People in power are sometimes corrupt, and the more power they possess, the more corrupt they can be. William Pitt (the Younger), the Prime Minister of the United Kingdom (1783-1801) who led the country during the French and Indian War, said, “Unlimited power is apt to corrupt the minds of those who possess it.”
John Emerich Edward Dalberg Acton, also known as Lord Acton, was a historian and moralist who expressed an opinion in a letter to the London Bishop Mandell Creighton in 1887: “Power tends to corrupt, and absolute power corrupts absolutely. Great men are almost always bad men.”
Power corrupts? Absolutely. The writer of a 2007 U.S. News & World Report article agrees: “A new study finds the more power leaders have, the harder it is for them to grasp just what the world looks like to the people under them.”
A letter to the editor at the wallstreetjournal.com in March 2010 was titled “Since Power Corrupts, We Should Limit It.” Its author, Ralph Lockhart, wrote: “A comment from former New York Gov. George E. Pataki in your article “An Epic Spree of Mischief – New York Politicians Extend Era of Malfeasance with a Fresh Wave of Scandals,” nicely summarizes the reason for the growing frustration of American citizens with government, both federal and local. “When you become comfortable and complacent, it creates a sense of entitlement that can lead people to act unethically, and illegally. Public servants never seem to be subject to the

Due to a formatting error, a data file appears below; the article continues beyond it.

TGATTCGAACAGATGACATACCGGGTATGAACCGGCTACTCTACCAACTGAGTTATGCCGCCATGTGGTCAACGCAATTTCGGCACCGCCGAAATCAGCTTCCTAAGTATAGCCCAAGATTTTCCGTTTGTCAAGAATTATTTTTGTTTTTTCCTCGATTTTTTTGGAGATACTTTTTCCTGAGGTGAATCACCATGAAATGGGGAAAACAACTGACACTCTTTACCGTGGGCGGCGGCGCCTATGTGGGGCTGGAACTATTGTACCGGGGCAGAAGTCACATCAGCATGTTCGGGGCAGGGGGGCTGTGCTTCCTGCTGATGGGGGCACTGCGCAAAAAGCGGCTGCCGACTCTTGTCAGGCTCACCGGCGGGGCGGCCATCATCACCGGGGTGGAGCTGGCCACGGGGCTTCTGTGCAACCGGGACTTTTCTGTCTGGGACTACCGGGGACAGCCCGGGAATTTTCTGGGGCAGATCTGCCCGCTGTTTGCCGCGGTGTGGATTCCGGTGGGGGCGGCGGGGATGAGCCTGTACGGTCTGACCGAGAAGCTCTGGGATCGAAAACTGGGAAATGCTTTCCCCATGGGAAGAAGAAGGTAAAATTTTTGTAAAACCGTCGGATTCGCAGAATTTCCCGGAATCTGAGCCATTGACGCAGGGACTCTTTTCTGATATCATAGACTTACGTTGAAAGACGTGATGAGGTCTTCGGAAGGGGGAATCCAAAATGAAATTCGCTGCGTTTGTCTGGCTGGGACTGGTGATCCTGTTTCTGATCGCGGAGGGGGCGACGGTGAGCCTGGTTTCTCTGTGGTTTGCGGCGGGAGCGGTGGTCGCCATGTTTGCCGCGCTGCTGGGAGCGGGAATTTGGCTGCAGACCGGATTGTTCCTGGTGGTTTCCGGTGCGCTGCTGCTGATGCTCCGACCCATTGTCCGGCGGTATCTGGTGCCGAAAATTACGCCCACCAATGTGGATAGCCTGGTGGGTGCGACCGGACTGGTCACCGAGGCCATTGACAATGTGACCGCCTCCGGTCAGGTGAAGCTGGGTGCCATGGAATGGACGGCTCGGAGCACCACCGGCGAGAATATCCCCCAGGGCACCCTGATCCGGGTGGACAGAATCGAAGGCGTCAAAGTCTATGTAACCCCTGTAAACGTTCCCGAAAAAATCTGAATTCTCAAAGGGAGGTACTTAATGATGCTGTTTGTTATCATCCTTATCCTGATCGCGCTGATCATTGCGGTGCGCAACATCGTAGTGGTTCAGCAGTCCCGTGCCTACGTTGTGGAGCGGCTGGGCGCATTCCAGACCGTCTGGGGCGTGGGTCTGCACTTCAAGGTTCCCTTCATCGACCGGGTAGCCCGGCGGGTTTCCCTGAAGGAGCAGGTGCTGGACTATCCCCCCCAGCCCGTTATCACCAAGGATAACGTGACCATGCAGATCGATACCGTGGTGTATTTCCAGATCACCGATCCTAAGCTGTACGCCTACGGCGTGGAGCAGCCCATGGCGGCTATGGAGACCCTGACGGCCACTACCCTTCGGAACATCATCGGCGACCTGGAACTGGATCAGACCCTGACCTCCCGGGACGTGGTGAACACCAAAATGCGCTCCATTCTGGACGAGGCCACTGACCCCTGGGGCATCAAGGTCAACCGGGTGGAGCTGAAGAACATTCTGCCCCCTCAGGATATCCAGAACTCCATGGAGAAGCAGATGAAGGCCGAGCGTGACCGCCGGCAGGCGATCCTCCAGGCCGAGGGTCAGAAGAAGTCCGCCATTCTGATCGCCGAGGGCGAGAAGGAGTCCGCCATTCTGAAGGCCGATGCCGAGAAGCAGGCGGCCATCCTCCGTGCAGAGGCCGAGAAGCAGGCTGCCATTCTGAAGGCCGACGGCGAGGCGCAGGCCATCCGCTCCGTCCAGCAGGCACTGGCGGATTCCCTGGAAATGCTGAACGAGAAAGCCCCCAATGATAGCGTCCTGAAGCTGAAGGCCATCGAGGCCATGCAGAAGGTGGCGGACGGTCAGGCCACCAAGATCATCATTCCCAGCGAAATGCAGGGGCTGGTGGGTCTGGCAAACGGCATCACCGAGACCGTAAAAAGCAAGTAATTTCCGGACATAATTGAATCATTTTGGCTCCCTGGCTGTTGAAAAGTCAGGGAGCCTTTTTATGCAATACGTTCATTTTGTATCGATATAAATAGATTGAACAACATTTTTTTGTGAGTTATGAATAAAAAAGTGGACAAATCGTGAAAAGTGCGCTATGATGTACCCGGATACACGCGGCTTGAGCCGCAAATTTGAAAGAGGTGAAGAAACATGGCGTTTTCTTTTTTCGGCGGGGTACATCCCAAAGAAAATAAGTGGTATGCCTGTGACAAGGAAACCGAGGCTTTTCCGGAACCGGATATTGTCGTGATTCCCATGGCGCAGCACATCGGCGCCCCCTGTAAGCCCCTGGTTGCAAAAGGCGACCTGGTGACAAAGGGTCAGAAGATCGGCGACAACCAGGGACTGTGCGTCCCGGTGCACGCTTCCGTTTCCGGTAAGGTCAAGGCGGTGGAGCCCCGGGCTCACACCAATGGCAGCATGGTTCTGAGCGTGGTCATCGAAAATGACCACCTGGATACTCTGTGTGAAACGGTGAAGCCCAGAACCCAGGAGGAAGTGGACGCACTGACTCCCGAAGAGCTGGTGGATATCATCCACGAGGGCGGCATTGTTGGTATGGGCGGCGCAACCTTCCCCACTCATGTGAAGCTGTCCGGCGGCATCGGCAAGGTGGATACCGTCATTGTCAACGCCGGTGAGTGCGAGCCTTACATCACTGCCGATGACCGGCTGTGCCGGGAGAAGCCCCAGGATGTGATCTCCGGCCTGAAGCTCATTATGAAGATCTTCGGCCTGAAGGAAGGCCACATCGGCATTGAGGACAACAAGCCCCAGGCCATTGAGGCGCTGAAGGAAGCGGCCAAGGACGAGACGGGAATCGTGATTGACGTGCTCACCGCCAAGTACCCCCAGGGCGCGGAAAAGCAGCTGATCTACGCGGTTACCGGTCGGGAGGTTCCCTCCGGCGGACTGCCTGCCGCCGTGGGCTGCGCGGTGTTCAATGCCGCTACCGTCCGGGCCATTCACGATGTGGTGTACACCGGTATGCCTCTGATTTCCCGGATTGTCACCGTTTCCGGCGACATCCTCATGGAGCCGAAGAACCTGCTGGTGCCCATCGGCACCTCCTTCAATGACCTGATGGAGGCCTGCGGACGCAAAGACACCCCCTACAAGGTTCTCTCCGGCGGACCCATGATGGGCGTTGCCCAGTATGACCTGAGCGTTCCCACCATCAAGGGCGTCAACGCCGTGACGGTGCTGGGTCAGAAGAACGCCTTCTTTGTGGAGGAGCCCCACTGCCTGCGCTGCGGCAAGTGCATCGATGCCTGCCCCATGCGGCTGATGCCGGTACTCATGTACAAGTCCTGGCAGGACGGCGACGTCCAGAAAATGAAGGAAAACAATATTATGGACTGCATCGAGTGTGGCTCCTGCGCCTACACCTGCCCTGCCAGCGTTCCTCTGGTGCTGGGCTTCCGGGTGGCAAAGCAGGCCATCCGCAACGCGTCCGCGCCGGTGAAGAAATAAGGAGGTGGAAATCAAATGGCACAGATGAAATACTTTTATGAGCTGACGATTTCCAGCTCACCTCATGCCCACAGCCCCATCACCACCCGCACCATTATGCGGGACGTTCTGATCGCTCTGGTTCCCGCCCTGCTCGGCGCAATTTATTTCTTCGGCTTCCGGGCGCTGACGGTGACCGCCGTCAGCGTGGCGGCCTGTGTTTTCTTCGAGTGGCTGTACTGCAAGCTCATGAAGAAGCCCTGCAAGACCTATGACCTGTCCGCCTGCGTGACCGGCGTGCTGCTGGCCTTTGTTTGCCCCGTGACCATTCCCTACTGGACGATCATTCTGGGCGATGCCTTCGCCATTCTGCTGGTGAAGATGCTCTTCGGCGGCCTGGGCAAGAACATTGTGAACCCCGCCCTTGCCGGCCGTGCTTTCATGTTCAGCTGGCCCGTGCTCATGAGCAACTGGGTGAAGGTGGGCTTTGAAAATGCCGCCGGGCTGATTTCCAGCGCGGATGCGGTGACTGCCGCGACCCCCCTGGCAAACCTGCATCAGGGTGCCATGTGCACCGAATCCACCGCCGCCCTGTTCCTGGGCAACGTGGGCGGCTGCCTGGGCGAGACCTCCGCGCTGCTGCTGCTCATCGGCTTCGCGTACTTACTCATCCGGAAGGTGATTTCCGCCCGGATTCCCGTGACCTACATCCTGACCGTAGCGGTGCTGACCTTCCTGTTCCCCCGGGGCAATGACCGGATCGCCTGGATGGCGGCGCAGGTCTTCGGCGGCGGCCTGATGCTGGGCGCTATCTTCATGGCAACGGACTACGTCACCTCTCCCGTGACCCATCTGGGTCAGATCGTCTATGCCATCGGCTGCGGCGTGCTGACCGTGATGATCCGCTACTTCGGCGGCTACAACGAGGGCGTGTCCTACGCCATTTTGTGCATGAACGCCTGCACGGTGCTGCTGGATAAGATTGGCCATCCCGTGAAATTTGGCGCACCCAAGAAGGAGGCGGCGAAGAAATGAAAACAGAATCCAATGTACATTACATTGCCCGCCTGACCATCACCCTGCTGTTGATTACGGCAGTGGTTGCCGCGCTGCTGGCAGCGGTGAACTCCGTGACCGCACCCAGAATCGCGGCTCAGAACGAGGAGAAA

same independent and rigorous investigative and judicial processes that we ordinary citizens face. My mother used to quote the old saying, ‘power corrupts and absolute power corrupts
absolutely,’ and she was right.”
Paul B. Farrell used this phrase in a July 2008 marketwatch.com rticle. He wrote: “Welcome to the conservatives’ worst nightmare: The law of unintended consequences. Why? Nobody wants to admit it, folks, but the conservatives’ grand ideology is backfiring, actually turning the world’s greatest capitalistic democracy into the world’s newest socialist economy…. So what happened? Are you guys nuts? Hey, I’m talking to all you blind Beltway politicians (in both parties) … plus the Old Boys Club running Wall Street (into the ground)… plus all you fat-cat CEOs (with megamillion parachutes) …and all your buddies scamming everybody else to get on the Forbes 400. You are proof of Lord Acton’s warning: Power corrupts and absolute power corrupts absolutely.”
A January 2010 post listed under The Economist’s column “The psychology of power” is titled, “Absolutely – Power corrupts, but it corrupts only those who think they deserve it,” and includes this: “Anecdote is not science, though. And, more subtly, even if anecdote is correct, it does not answer the question of whether power tends to corrupt, as Lord Acton’s dictum has it, or whether it merely attracts the corruptible.
Researchers Joris Lammers and Adam Galinsky, conducted a series of experiments, which attempted to elicit states of powerfulness and powerlessness in the minds of volunteers. Having done so…they tested those volunteer’ moral pliability. Lord Acton, they found, was right.”
The more things change, the more things stay the same.